Some attribute many of the organization’s problems to its consensus-driven decision-making process, and particularly to the fact that any one country — regardless how small — can veto any decision. Yet, if at the peak of the Cold War the CSCE could make consensus-based decisions and produce a historic document such as the Helsinki Final Act, there are few reasons that agreeing on the OSCE budget should be so difficult.
For some countries, however, the compromises involved have become morally and financially too costly. This is maybe also one of the main reasons for the current crisis.
Time to scrap the OSCE?
Still, dysfunctional as it is, the OSCE remains an important framework for dealing with European security issues.
It is the guardian of the much-cherished Helsinki Final Act, and a forum that allows all European countries to sit together — with the additional participation of the U.S. and Canada — to discuss the security issues affecting a vast geographical space between Vancouver and Vladivostok. It also empowers small countries, even if at an organizational and political cost. Given the current global tensions, the collapse of many arms control mechanisms, and the increasing signs of authoritarianism and radicalization, it is needed more than ever.
Those who champion the OSCE — in the chancelleries of Europe, as well as in the think tank community, civil society and the academic world — need to stand up in defense of the organization.
It is also regrettable that the mainstream media has ignored the OSCE for so long. Some outlets are not represented in Vienna, which may be a contributing factor for the bad behavior of certain delegations, since neither their capitals nor their media are paying much attention.
But the current situation should alert journalists across the Continent to the seriousness of the crisis unfolding inside the OSCE.
From crisis to opportunity
A long overdue period of reflection on the future of the OSCE is now underway, although it should have been triggered by better circumstances. The organization needs to refocus on its core task: maintaining security through cooperation.
The incoming 2021 Swedish Chairmanship has already promised a lot when its representative unveiled his country’s priorities to the Permanent Council on July 17. He declared that Sweden’s “primary focus will have to be to go back to basics”, and that the “emphasis will be on the fundamental tasks of the OSCE: to defend the European security order and to uphold the OSCE comprehensive concept of security”.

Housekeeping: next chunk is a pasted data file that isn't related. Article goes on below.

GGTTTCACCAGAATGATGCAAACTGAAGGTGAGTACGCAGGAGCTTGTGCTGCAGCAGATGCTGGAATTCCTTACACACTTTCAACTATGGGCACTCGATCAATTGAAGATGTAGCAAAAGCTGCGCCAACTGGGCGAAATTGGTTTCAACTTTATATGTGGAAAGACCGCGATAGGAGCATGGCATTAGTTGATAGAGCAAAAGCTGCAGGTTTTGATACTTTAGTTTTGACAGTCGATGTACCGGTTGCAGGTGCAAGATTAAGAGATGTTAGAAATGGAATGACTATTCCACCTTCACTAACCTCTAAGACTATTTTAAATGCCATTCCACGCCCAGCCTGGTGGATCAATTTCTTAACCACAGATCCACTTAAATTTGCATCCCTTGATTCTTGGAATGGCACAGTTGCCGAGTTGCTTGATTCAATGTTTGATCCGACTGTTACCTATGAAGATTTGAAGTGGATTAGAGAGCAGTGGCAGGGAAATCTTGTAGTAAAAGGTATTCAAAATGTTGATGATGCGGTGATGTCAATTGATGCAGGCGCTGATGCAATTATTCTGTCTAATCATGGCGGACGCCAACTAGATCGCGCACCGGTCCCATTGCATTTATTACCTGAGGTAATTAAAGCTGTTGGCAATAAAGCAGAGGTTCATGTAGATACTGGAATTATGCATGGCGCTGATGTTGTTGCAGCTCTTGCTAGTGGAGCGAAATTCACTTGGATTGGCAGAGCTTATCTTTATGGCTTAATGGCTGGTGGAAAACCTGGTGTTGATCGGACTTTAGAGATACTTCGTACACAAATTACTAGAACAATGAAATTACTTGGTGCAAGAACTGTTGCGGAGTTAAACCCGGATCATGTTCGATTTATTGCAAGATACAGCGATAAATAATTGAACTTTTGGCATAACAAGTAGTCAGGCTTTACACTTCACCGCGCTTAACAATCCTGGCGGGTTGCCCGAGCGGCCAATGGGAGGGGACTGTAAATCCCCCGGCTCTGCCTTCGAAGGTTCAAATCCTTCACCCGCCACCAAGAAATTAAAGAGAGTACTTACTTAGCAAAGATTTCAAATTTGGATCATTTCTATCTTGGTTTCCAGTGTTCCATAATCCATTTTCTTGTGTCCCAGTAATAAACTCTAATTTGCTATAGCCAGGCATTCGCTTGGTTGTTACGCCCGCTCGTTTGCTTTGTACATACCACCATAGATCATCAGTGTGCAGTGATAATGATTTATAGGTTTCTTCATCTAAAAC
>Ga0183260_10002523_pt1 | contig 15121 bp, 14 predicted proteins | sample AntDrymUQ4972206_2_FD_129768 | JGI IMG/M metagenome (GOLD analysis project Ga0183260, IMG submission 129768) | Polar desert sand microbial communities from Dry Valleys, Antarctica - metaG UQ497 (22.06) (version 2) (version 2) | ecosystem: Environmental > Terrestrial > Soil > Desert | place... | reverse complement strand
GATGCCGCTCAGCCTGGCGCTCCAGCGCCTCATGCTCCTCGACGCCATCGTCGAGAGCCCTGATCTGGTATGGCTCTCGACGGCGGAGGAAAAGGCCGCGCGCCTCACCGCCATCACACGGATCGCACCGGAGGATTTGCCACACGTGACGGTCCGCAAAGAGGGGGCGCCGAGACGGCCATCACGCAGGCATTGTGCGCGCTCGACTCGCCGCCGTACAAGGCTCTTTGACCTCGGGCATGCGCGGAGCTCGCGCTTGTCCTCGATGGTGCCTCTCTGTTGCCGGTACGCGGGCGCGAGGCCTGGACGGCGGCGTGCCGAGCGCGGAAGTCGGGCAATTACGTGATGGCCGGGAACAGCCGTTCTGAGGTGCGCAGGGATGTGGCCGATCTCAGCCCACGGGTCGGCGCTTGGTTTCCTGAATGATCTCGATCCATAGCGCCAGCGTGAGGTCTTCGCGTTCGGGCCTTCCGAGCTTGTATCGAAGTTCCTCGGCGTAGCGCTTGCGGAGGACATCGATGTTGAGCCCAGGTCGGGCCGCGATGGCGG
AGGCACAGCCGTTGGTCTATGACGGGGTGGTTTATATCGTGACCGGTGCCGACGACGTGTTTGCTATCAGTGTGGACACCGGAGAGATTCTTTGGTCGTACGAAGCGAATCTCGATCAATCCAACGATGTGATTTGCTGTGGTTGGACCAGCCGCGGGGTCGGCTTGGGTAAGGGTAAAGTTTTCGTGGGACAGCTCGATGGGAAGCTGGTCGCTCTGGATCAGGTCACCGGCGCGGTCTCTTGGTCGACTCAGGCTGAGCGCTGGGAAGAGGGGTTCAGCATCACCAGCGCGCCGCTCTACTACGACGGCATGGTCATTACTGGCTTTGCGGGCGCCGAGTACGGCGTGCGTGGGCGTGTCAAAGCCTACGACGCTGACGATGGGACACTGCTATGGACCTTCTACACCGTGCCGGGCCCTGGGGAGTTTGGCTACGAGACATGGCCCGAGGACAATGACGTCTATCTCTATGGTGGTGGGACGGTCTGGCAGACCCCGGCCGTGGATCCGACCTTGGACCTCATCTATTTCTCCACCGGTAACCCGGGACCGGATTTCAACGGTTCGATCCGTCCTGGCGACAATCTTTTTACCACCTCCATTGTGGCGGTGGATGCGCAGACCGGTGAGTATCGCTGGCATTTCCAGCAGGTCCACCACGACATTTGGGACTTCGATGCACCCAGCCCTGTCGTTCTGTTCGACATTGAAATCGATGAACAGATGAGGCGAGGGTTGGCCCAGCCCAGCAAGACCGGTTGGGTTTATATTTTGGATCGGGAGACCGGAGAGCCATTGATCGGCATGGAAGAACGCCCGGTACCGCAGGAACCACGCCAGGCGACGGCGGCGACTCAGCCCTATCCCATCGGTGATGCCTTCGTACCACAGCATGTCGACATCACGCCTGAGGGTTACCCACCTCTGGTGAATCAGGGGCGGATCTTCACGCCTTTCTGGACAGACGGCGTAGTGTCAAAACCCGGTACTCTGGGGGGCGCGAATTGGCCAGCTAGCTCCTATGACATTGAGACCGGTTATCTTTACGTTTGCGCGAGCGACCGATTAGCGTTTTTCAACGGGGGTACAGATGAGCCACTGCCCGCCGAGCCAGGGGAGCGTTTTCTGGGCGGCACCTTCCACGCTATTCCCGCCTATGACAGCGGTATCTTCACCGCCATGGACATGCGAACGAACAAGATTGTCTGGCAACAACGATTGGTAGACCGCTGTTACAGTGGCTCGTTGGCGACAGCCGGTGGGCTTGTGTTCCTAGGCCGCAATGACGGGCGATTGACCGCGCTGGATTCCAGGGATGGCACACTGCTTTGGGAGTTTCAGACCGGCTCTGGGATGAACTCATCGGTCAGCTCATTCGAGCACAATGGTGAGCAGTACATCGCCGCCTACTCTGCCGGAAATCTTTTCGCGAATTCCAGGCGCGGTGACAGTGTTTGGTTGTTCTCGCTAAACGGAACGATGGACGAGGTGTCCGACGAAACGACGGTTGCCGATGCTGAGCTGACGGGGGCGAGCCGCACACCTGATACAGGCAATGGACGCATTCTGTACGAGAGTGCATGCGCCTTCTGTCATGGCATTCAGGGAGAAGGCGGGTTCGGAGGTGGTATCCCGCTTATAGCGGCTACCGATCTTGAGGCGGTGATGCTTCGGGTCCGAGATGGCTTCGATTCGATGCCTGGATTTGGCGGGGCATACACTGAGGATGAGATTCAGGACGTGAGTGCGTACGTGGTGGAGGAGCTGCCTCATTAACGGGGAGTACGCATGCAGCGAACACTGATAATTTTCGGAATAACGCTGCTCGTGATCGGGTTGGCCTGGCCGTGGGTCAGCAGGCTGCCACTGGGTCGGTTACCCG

Mapping a way forward will not be easy, but it is possible. Hopefully, the current Albanian Chairmanship will be able to resolve the issue of appointing a new Secretary General and the other three heads of institutions by the time foreign ministers meet in Tirana in December.
But then Sweden must move forward decisively. This should entail an extraordinary Ministerial meeting in the first half of 2021, during which the process of renewal can begin in earnest. This may require slimming down the organization. One radical option would be a shake-up of the institutions, giving more autonomy to ODIHR, and re-inventing the positions of HCNM and the RFoM to the level of Special Representatives of the Chairperson-in-Office. That way, they can be insulated from the more excessive use of the consensus rule.
But most of the energy and resources of the OSCE need to be redirected back to fundamental security issues, with the dialogue both intensified and upgraded, and with a renewed and higher sense of ambition about what needs to be done — something that has unfortunately been sorely missing in recent years.
*Dennis Sammut is the Director of LINKS Europe and is a regular commentator on European security issues and on relations between Europe and its neighborhood.